and administrative" positions -- a time working conditions, the newly Bernstein said that a union?
classification which includes all organized Temporary Employes would offer more long-term bene-
job categories except clerical ssociation committee last ghtfits than would an association,
technical, and faculty - will be discussed unionization as a pos- since it protects the workers' legal
hired through the same office. All sible means for increasing their rights against discrimination forl
such jobs will also be postej in bargaining strength with the Uni- union activities and assures the
this office. versity. M right to bargain and strike. He
According to Richard Kennedy, The association members will noted that part-time food service
secretary of the University, the focus their attention on increasing workers at the University of Ora-
change was made in order to give employe wages, benefits and job gon have succeeded obtaining
better job opportunities to minor- security. the American Federation of State.
ities, including women. The association, ' organized by County and Municiple Employees,
However, most of the wonien Student Government Council last (AFSCME).
employed by the University are week, contended that the Univer-
See WOMEN, Page 6 sity "subtly discriminates" by only
r irin women to wear uniforms
WASHINGTON (i--A know-
ledgable Senate source report-
ed yesterday that President
Nixon will nominate Herschel
Friday, a Little Rock, Ark.
attorney, to fill one of two Su-
preme Court vacancies.
The source told reporters that
Nixon would make the nomination
to the Senate today.
In addition, a separate source
said he has information that Nix-
on will nominate Judge Mildred
Lillie of Los Angeles to fill the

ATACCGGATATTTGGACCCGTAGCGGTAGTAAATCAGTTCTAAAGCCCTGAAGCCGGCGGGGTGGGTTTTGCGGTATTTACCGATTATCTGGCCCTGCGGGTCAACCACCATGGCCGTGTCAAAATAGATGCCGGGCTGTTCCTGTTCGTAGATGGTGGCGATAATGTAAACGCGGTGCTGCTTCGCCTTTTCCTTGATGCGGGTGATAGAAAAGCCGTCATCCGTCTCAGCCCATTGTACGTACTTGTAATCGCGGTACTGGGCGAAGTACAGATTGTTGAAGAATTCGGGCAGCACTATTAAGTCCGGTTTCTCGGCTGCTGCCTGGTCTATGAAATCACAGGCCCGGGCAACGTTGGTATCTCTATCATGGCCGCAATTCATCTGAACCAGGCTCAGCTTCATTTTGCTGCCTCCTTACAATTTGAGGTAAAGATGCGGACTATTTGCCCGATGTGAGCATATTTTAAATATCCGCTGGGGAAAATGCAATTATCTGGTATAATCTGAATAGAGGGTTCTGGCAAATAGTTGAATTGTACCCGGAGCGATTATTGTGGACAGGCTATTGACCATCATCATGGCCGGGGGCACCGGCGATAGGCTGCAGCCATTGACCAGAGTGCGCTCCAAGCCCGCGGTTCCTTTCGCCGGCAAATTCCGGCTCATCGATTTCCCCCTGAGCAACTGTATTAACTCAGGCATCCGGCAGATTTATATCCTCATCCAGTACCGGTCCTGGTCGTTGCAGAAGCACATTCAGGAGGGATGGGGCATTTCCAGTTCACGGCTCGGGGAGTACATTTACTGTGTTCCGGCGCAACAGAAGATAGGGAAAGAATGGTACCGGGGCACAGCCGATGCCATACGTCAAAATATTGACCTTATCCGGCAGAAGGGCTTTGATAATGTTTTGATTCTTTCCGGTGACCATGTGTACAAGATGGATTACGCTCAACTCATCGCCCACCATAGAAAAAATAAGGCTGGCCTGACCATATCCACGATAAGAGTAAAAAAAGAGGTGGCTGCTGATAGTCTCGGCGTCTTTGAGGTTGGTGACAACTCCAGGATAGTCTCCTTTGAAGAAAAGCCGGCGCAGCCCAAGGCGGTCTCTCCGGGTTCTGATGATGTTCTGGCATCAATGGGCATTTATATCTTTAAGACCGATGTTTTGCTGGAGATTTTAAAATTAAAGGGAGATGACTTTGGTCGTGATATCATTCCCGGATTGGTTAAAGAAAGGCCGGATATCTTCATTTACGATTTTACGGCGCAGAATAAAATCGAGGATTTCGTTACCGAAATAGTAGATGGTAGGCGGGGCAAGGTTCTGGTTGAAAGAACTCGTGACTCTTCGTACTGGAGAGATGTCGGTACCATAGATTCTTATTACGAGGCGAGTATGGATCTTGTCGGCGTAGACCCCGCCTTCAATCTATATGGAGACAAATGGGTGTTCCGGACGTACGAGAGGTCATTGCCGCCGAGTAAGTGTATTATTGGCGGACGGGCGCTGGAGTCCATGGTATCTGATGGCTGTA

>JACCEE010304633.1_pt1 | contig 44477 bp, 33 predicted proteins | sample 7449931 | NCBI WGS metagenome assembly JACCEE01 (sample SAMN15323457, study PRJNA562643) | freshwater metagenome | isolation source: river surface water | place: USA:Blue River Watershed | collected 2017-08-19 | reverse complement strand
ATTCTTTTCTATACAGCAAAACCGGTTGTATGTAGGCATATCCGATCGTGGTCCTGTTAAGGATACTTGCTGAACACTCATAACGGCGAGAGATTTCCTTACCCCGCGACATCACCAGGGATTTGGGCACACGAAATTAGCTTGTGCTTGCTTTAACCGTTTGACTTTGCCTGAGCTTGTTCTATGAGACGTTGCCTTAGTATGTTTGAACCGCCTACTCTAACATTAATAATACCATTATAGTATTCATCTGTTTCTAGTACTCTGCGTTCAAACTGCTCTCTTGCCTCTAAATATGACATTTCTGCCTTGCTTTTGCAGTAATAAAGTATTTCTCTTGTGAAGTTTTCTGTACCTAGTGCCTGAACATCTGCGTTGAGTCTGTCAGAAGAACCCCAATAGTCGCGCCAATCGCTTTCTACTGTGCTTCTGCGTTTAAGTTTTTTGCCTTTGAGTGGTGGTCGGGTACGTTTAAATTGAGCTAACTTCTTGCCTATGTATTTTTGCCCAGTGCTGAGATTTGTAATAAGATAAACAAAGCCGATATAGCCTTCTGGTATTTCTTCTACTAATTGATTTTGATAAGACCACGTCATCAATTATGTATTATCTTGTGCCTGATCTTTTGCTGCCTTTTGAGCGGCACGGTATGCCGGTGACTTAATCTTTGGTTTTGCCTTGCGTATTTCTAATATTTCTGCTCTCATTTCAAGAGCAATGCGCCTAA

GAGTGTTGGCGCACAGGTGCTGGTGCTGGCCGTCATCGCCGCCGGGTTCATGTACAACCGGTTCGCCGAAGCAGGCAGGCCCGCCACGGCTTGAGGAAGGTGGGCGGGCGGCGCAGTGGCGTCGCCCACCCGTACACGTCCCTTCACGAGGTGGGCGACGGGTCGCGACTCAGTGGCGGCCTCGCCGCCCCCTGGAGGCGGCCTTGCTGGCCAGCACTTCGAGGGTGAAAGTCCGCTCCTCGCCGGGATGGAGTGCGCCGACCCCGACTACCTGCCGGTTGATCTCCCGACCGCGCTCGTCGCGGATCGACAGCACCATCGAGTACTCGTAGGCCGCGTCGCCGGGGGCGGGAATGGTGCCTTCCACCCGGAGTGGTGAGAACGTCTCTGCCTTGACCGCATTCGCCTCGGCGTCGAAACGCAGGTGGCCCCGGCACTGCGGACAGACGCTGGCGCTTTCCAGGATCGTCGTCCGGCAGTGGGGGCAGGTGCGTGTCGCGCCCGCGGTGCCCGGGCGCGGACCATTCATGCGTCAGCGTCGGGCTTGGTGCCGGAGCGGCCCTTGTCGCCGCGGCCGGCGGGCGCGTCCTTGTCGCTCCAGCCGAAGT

other seat, but this report remains
The White House, however, said
Nixon has not made a decision on
Friday and Lillie were last week
reported to be the leading pros-
pects for the nominations shortly
after they were included on a list
of six possible candidates submit-
ted by Nixon to the American Bar
Association's (ABA) Committee on
the Judiciary for investigation of
Friday, 49, is widely known in
the South as a municipal bond at-
torney and as a lawyer for schcool
boards in desegregation cases. He,
is a conservative Democrat.
Lillie, 56 has been a California
state appeals court judge since
1958 and altogether has had 24
years of judicial experience.
Up to this time no woman has
ever been nominated to serve on
the Supreme Court.
When reporters asked W h i t e
House deputy press secretary Gen-
eral Warren about the report of
the choices Warren referred to an
earlier statement of no decision
and said "That stands."
Warren declined to comment on
whether the White House has re-
ceived word from the ABA on the
list of six possible nominees.
Two senators have criticized the
list indicating a Senate battle over
nomination of any of them. The
senators are Edward Kennedy (D-
Mass.) and Birch Bayh (D-Ind.)
both members of the Judiciary
Committee which considers the
nominations before sending them
on to the full Senate.
Kennedy termed the list of nom-
inees "one of the greatest insults
to the Supreme Court in its his-
See NIXON, Page 10
iation discuss unionization last
sets up dictatorship
PHNOM PHENH, Cambodia (YP) the premier meant a "fifth col-
-Premier Lon Nol said yesterday umn" serving the Viet Cong.
he had ended "this sterile game Others thought the "sowers of
of democracy" and. would rule by confusion" might be critics of